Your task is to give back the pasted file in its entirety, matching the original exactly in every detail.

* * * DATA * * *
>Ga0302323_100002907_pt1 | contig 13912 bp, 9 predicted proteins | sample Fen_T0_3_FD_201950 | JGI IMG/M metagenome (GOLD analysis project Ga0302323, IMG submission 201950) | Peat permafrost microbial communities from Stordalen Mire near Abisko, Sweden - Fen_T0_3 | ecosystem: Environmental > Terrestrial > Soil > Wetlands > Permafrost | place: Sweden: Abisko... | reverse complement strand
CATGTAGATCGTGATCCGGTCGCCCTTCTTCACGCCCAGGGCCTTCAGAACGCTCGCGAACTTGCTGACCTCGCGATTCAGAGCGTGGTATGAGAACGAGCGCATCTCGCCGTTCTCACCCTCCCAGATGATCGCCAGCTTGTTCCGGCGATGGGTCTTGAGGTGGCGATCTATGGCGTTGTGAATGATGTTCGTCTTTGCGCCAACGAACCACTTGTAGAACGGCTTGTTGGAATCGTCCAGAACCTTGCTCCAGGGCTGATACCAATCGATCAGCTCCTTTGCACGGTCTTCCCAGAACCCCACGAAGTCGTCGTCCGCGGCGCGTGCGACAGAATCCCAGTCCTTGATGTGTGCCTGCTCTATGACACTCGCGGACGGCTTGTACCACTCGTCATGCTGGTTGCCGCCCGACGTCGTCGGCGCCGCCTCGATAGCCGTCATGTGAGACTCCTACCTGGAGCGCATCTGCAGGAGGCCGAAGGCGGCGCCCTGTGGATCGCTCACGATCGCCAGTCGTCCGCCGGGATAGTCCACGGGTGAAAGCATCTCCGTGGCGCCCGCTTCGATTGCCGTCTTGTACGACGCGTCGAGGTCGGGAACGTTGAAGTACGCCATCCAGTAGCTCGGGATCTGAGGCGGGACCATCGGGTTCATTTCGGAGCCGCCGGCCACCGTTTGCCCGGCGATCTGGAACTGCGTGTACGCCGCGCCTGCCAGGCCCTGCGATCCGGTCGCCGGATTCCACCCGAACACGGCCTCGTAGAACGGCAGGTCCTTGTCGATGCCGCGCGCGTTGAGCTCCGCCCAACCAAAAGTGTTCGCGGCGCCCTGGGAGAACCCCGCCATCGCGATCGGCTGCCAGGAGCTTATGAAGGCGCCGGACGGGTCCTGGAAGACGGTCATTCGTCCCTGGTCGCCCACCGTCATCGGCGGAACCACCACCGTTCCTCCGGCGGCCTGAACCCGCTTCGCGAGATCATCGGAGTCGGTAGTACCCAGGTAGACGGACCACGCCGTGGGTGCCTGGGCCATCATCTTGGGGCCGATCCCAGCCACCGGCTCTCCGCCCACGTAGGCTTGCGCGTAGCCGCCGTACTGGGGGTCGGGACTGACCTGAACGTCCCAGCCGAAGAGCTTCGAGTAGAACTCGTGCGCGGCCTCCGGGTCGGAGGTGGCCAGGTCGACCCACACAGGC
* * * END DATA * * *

>Ga0302323_100002907_pt1 | contig 13912 bp, 9 predicted proteins | sample Fen_T0_3_FD_201950 | JGI IMG/M metagenome (GOLD analysis project Ga0302323, IMG submission 201950) | Peat permafrost microbial communities from Stordalen Mire near Abisko, Sweden - Fen_T0_3 | ecosystem: Environmental > Terrestrial > Soil > Wetlands > Permafrost | place: Sweden: Abisko... | reverse complement strand
CATGTAGATCGTGATCCGGTCGCCCTTCTTCACGCCCAGGGCCTTCAGAACGCTCGCGAACTTGCTGACCTCGCGATTCAGAGCGTGGTATGAGAACGAGCGCATCTCGCCGTTCTCACCCTCCCAGATGATCGCCAGCTTGTTCCGGCGATGGGTCTTGAGGTGGCGATCTATGGCGTTGTGAATGATGTTCGTCTTTGCGCCAACGAACCACTTGTAGAACGGCTTGTTGGAATCGTCCAGAACCTTGCTCCAGGGCTGATACCAATCGATCAGCTCCTTTGCACGGTCTTCCCAGAACCCCACGAAGTCGTCGTCCGCGGCGCGTGCGACAGAATCCCAGTCCTTGATGTGTGCCTGCTCTATGACACTCGCGGACGGCTTGTACCACTCGTCATGCTGGTTGCCGCCCGACGTCGTCGGCGCCGCCTCGATAGCCGTCATGTGAGACTCCTACCTGGAGCGCATCTGCAGGAGGCCGAAGGCGGCGCCCTGTGGATCGCTCACGATCGCCAGTCGTCCGCCGGGATAGTCCACGGGTGAAAGCATCTCCGTGGCGCCCGCTTCGATTGCCGTCTTGTACGACGCGTCGAGGTCGGGAACGTTGAAGTACGCCATCCAGTAGCTCGGGATCTGAGGCGGGACCATCGGGTTCATTTCGGAGCCGCCGGCCACCGTTTGCCCGGCGATCTGGAACTGCGTGTACGCCGCGCCTGCCAGGCCCTGCGATCCGGTCGCCGGATTCCACCCGAACACGGCCTCGTAGAACGGCAGGTCCTTGTCGATGCCGCGCGCGTTGAGCTCCGCCCAACCAAAAGTGTTCGCGGCGCCCTGGGAGAACCCCGCCATCGCGATCGGCTGCCAGGAGCTTATGAAGGCGCCGGACGGGTCCTGGAAGACGGTCATTCGTCCCTGGTCGCCCACCGTCATCGGCGGAACCACCACCGTTCCTCCGGCGGCCTGAACCCGCTTCGCGAGATCATCGGAGTCGGTAGTACCCAGGTAGACGGACCACGCCGTGGGTGCCTGGGCCATCATCTTGGGGCCGATCCCAGCCACCGGCTCTCCGCCCACGTAGGCTTGCGCGTAGCCGCCGTACTGGGGGTCGGGACTGACCTGAACGTCCCAGCCGAAGAGCTTCGAGTAGAACTCGTGCGCGGCCTCCGGGTCGGAGGTGGCCAGGTCGACCCACACAGGC